It makes sense that children living in constant low-grade terror, in homes and neighborhoods where the conditions can be similar to a war zone, complete with militarized police presences, would manifest the same conditions as soldiers who have endured combat or victims of war. Almost all anger is part of the fight side of the fight-or-flight response to fear and trauma being triggered in the amygdala, where it sparks an almost instant, no-thought response.
Psychology Today notes that, “It has long been established that stress-related illnesses, such as post-traumatic stress disorder (PTSD) trigger changes in brain structure, including differences in the volume of gray matter versus white matter, as well as the and size and connectivity of the amygdala.” Chronic stress affects the brain by “decreas[ing] the number of stem cells that mature into neurons and might provide an explanation for how chronic stress also affects learning and memory.” It also raises the level of cortisol, dubbed the stress hormone. Researchers indicate this can lead to a “domino effect that hardwires pathways between the hippocampus and amygdala in a way that might create a vicious cycle by creating a brain that becomes predisposed to be in a constant state of fight-or-flight.”
When these issues intersect with tenets of masculinity, which treats domination and violence as core to true manhood, it seems obvious that addiction and violence would be the end results.
Race and Class
When you carry this argument further, taking a class and a race perspective, it is safe to assume that people in poverty and people of color, who are disproportionately affected by poverty, are often the most victimized by trauma, the result of broken families, drug addiction, bullying, gangs, etc. The powerlessness of men who are revictimized by the state, and further marginalized by racism, adds to the complexity of masculinity.
Some of these men escape to sports where the masculinity model plays out as previously discussed. Or they may enter the military, where the whole notion of bullying is baked into the process. Aside from lifers and the college-prepared who enter the military as officers, there is an overrepresentation of men from poor and working-class families, along with women, minorities and immigrants. It is an institution that oppresses the rank and file under the rules of war and security. Many may go through the military suffering some level of PTSD, often doubling down on early life trauma. Fraternities, borrowing lessons from both institutions, do this as well.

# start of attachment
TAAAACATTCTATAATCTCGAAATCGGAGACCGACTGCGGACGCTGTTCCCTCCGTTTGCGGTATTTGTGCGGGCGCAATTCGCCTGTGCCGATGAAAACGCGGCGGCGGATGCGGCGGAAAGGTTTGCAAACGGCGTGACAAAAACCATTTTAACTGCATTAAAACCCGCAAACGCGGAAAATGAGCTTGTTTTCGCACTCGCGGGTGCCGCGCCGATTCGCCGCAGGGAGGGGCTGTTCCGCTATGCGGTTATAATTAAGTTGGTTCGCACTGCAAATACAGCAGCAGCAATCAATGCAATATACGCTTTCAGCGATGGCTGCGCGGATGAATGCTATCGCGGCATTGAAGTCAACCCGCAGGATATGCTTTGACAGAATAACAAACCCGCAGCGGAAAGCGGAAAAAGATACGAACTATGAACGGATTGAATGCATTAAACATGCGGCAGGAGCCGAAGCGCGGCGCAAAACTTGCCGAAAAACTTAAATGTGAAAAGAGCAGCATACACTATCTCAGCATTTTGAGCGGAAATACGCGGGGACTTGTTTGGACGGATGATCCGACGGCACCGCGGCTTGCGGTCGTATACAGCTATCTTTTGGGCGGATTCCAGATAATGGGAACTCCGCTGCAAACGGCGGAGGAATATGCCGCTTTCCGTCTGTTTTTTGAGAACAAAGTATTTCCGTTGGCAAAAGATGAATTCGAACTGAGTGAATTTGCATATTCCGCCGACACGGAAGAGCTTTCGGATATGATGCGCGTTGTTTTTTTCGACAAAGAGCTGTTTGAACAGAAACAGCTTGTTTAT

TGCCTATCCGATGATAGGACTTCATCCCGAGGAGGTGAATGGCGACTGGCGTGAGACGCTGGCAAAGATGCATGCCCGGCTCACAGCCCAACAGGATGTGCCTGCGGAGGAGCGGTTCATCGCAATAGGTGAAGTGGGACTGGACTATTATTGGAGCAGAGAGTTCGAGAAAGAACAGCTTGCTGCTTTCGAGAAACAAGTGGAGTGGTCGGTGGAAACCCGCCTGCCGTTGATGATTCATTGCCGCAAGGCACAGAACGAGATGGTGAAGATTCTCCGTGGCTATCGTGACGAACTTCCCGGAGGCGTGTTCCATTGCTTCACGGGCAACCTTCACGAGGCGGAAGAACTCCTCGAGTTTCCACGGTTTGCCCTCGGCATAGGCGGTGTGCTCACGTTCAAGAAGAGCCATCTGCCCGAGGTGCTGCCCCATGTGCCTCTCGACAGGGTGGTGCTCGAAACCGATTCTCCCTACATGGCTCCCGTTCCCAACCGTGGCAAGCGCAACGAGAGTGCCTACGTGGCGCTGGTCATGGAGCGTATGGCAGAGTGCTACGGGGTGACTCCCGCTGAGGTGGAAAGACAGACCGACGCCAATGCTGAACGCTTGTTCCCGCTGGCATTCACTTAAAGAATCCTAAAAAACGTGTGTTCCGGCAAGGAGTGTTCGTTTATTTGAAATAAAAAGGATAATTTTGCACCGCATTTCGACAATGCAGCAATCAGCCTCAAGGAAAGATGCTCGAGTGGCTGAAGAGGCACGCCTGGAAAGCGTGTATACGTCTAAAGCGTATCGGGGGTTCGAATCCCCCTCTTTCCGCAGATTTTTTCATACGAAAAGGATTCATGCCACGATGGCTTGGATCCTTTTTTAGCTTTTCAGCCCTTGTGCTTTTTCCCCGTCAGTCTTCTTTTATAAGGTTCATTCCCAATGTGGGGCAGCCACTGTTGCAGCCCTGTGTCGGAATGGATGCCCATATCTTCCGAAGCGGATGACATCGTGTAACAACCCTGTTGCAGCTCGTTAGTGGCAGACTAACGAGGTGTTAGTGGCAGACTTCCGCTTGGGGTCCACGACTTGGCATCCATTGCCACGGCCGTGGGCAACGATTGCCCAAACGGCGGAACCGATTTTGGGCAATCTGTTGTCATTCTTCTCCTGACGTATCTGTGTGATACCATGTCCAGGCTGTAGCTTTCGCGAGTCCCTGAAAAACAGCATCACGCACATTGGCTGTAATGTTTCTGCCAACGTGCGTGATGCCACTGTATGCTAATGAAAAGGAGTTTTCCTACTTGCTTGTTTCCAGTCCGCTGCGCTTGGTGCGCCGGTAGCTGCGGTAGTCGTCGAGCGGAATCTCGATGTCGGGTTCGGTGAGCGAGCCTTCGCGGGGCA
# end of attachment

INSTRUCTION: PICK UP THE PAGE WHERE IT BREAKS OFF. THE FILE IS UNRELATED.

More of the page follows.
The Oppressive Masculinity of the Powerful
There is, undoubtedly, a masculine problem in the early socialization process. But that problem is exacerbated many times over in the way it is exploited and applied in so many levels by people in power. And one of the reasons for the masculinity socialization problem is that most fathers— and mothers—know full well how the brutal world works, and they want to make sure their kid has the tools to survive. Unfortunately, that means there is little or no incentive to change things.
The byproducts of masculinity—violence, addictions, jail and the rest—are the result not just of the social construct of masculinity, but the imposition of an oppressive patriarchy rendering many men powerless, traumatized and most likely to act out the most negative aspects of masculinity. Millions of men are either oppressed or crushed by the system, leaving them acting out extreme forms of masculinity, often out of desperation and feeling no sense of agency in their lives. Or it is leveraged to oppress the others in the system by preparing millions into police forces, security jobs, and the rest. A good number of these men are prone to violence, suffering from PTSD, poorly trained, and insular, so they can inflict cruel hazing and other forms of brutality within, for example, the silent blue wall of law enforcement.
Masculinity must address issues of class, trauma, race, sexual orientation, the military, sports, the wrecking of unions, the loss of jobs, the changing role of women, and much more. The story of masculinity in America is the story of the oppressors and the oppressed, where you find the real psychopathology and the worst acting out. Are educated and upper-middle-class men sexist and violent? Absolutely. But for the most part they are not the addicts, the murderers, the 2.3 million people sitting in jail. Because those people are the real victims of the dominant controlling masculinity.
Don Hazen is the executive editor of AlterNet.